MAPFRE Data Breach, or, “What’s a MAPFRE and why do they have my information?”



So, I had this brilliant idea for a legitimate passive income opportunity: Start a company with an online presence and terrible information security. Buy personal information in bulk, store copies of it on our servers, then sit back as eeevil hackers steal it. Repeatedly. Each time it happens, offer the affected customers 12 months of free “cancel anytime” credit monitoring and identity theft protection. This new company is totally legit and sells NFTs or personalized coffee mugs or something, and its business model totally does not include selling “qualified leads” for free trial offers at credit monitoring and identity theft protection companies…

* * *

What? Sorry, wrong post. Actually, today we were going to talk about this letter my wife and I each got the other day from an insurance company I’ve barely heard of, offering 12 months of free credit monitoring and identity theft remediation services1. The letter states that an “unknown party” used the company’s online quoting platform and existing information to filch the recipient’s driver’s license number, and “may” have obtained the VIN and other details about vehicles you own. The letter goes out of its way to specify that the information used to access the additional information was “already in the unknown party’s possession”.

Especially now that driver’s licenses in the US are national IDs for things like air travel, handing out driver’s license numbers to criminals with easy access to multiple sources of stolen and just-plain-sold-on-the-open-market personal information to combine on millions of citizens is kind of a big deal. This information makes for an easy pivot from basic public information to full-blown identity theft, with US drivers licenses valuated at between about $20-$500 a pop on the criminal market (2022-2023), and easy to parlay from a mediocre fake to a really good one.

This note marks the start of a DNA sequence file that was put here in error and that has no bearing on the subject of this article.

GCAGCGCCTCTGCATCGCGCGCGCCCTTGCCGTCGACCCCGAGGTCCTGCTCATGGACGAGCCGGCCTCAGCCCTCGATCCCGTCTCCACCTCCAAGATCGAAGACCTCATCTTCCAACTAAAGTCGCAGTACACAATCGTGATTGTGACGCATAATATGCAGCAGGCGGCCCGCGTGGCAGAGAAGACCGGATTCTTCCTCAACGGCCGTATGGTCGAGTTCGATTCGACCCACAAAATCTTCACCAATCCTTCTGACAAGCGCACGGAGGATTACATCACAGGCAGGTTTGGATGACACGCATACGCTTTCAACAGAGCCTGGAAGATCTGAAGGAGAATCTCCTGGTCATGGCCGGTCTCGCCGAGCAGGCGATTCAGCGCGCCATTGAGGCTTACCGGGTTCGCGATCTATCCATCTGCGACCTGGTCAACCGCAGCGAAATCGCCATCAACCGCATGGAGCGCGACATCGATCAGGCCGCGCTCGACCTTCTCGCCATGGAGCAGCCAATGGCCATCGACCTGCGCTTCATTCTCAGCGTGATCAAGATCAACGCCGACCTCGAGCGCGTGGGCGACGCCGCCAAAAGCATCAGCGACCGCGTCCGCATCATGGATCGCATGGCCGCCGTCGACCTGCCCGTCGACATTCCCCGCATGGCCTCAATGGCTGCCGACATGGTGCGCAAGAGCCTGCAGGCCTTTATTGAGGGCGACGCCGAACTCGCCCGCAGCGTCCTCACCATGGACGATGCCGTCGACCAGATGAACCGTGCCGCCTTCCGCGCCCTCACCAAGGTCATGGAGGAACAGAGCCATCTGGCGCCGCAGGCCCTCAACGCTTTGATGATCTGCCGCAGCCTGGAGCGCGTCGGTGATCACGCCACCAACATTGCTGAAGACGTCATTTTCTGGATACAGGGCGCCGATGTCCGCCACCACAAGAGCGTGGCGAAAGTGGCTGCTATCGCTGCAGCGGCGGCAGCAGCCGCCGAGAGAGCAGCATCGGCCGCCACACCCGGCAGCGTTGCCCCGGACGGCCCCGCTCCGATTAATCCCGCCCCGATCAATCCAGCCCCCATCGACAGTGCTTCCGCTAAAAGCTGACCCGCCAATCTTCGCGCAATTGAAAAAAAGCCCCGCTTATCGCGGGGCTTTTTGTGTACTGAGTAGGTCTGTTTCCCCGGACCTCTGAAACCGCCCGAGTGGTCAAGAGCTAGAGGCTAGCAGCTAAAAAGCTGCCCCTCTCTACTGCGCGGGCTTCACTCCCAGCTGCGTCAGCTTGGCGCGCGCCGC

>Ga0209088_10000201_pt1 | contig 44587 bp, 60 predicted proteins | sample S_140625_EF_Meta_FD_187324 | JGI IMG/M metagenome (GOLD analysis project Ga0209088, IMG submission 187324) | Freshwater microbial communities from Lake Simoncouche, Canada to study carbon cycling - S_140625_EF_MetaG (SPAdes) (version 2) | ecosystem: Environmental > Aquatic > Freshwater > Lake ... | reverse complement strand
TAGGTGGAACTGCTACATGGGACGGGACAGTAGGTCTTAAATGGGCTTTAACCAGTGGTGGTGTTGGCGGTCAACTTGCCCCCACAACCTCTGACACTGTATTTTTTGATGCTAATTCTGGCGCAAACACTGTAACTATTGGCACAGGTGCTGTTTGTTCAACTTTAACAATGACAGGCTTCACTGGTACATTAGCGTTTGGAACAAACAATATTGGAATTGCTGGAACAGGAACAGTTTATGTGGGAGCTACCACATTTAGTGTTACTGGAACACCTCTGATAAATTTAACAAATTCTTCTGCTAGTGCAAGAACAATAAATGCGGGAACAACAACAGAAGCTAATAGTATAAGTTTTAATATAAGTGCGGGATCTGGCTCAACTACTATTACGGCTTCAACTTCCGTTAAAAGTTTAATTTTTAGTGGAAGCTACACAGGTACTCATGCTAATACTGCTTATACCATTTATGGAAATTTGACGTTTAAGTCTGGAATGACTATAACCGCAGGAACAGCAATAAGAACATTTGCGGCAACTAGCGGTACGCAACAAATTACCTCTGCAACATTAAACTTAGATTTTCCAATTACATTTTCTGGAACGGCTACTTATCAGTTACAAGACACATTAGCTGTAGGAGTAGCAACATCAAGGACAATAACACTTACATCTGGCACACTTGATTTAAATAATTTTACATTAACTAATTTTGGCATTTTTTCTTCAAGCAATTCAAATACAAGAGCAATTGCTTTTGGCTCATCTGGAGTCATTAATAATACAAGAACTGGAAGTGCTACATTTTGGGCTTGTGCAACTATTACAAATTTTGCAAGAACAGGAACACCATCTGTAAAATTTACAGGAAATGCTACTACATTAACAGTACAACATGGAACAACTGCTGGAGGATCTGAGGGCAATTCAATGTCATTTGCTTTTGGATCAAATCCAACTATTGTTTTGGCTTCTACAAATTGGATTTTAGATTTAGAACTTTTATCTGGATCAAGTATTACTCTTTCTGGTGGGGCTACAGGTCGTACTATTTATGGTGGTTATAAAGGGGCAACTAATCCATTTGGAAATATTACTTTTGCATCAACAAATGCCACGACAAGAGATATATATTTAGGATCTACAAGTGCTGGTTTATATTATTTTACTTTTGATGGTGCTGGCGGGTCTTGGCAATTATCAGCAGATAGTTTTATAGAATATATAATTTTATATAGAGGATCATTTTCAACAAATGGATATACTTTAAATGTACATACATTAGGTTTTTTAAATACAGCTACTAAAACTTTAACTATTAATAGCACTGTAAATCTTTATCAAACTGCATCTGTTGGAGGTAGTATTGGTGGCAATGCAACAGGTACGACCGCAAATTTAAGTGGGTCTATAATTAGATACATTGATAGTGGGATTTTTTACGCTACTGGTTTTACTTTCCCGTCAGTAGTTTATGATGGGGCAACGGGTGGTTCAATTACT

Needless to say, we both received an identical letter, and neither of us are MAPFRE customers, nor have we engaged with this company at all via requesting quotes or similar. So what gives?

As far as I can tell from public sources, here’s what happened.

In the US, the price you pay for auto insurance depends on a number of personal factors, including your age, gender, marital status, creditworthiness(!) (in most states), and of course, driving history. MAPFRE, a multinational insurance company, does a brisk business in the US state of Massachusetts (it acquired MA-based Commerce Insurance Group in 2007). At some point it added a “low-friction” online quoting tool to its website: Simply enter basic publicly-available information such as someone’s your name and street address, and it automatically pulled in a bunch of more-personal information from a data broker, including at a minimum your driver’s license number and details about the vehicles you own. The existence of such data brokers and the whole nonconsensual monetization thing – with the sheer volume of personal data they can sell with neither a dime to its owner nor a gnat’s fart from our regulatory bodies – are a rant for another day, but what’s taken this from sketchy business-as-usual to class-action lawyers collectively high-fiving each other is a small implementation detail, Auto-populate.

As I write this, at least two lawsuits have been filed seeking class-action status:

According to the CONWAY complaint, the online quote tool didn’t merely fetch the private data for transitory use server-side, but actually pushed it to the client, where it was displayed in auto-filled form fields in the web browser. Apparently, one or more crooks soon discovered that this quote tool was basically an unmetered pipeline to an unspecified data broker, which would ingest cheap “junkmail list” name & address databases at one end, and spit lucrative identity-theft data out the other. For one wild weekend of July 1-2 2023, the “unnamed party” used this auto-populate pipeline to make off with information from an estimated 266,142 random individuals2, regardless of whether they were MAPFRE customers or not. Particularly if the “lone actor” narrative of the insurer is to be believed, this rather strongly suggests that the data exfiltration was automated and that basic safeguards such as meaningful rate-limiting were not in place.

Eliding the more speculative and purple-prose bits of the complaints, CONWAY alleges that the insurer added “a feature to its existing online sales platform whereby an individual’s driver’s license number
would auto-populate for anyone that would enter a bare minimum of publicly available information